These walled gardens keep the user from being able to see all of the options available to them, which might include lower cost options like transit. This approach also means that the private company misses out on new potential customers. During our panel, Ashwini Chhabra explained that Tier Mobility was able to increase their customer base in a new city by 2 percent by partnering with the local transit operator. It represented a win-win on both sides (a market growth opportunity for Tier Mobility and expanded mode options for the transit operator’s users) and echoes our earlier point that MaaS sees success when transit is the foundation.
These type of public MaaS offerings are an interesting solution as they can bring both public options and private options, such as ride share and micromobility options, to regular transit users. Local transit agencies often want to develop these types of solutions themselves, like the Dallas Area Rapid Transit (DART) GoPass system, which started as a payment platform.
While DART licenses their software to other communities, some communities set up their own systems, requiring private companies spend time and effort integrating with even more partners. Establishing a standard for sharing data between systems and providers would be a huge opportunity to simplify the integration of new MaaS providers and reduce costs to keep the systems up and running over time. Plus, this kind of flexibility would free up more public money.
Finally, our panelists also agreed that any MaaS offering should work for everyone, including those without bank accounts or smartphones. That also means it should work for people who live in neighborhoods with fewer amenities currently. With the role of the public sector, including transit operators, focused on advancing the public good, public funding can be an important tool to help private companies fill the gaps in their offerings to make sure that services can truly be provided for everyone in the community.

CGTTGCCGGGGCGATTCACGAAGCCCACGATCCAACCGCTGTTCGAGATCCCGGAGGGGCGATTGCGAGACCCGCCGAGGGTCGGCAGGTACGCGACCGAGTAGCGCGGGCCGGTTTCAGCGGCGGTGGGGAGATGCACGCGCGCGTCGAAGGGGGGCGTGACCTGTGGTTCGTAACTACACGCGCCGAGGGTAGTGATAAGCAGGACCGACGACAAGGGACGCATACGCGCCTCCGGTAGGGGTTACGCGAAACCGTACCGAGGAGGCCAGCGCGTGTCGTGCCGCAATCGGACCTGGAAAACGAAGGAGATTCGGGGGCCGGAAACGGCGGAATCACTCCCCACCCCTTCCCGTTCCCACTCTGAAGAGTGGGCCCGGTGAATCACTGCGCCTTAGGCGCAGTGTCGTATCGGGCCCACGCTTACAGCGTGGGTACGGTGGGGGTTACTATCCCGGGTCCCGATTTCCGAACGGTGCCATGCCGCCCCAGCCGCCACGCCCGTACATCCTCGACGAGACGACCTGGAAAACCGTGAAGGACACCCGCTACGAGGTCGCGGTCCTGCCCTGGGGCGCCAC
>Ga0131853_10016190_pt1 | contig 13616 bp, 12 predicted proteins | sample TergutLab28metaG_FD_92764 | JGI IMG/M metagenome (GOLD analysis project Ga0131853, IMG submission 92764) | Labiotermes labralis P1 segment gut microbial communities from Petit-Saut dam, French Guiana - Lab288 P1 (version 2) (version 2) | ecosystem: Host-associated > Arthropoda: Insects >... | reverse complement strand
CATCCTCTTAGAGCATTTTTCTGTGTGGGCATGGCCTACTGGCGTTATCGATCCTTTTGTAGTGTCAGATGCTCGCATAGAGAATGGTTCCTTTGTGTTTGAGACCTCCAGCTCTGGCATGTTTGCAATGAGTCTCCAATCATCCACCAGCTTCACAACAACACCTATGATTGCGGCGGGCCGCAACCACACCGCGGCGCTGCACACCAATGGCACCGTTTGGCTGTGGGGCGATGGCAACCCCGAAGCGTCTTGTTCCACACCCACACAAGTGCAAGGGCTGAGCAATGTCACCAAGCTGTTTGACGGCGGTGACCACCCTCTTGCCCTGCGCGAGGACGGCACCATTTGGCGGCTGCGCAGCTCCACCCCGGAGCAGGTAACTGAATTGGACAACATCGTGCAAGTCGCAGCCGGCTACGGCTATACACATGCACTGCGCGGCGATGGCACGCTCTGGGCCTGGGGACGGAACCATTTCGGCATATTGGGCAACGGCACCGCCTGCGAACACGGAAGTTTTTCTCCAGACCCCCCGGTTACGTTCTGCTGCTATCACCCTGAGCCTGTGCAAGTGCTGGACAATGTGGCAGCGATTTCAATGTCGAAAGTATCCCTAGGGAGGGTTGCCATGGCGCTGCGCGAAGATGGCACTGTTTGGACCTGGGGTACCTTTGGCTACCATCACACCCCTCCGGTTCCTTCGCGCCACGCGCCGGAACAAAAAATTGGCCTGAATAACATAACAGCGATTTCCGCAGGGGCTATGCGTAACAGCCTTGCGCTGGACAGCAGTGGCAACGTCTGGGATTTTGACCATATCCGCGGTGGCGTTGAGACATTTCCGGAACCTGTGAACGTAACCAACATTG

Our panel discussion revealed that the success of MaaS apps in providing users a variety of timely and cost-effective options depends on some key enablers.
First, existing transportation options need to be useful and reliable – that is, they need to work on their own before offered up together. C40 Cities gives a great overview on how to make public transit— and all forms of shared mobility—more attractive, which can help lead to this modeshift. They recommend to “take a whole-network approach to public transport planning, with integrated physical planning, fares and operations.”
Second, partners need to take the time required to build trust so there can be a strong foundation for the eventual MaaS offering. David Hensher, a renowned MaaS researcher, put it well in a recent interview. “What I think we’re trying to do here is build a single business model to benefit many, many transport (and mobility) suppliers who have their own business models and don’t see how they can talk to each other,” says Hensher. “And because they’ve never really worked closely together before, they are very worried that each supplier will end up diluting the other supplier’s advantage within the product set,” he continued. “And so until it can be shown that that won’t occur, then they’re not so interested.”
Third, partners need to be clear about the money, where it comes from, and how to use it to achieve the desired community outcomes. Funding is a tool to get services to the people who need them most, and it helps bring all of the desired providers to the table. In particular, to get things started, we need public funding for operators to help make sure there is the right level of value for all parties to join.
With these elements in place, MaaS can make the journey from fantasy to reality.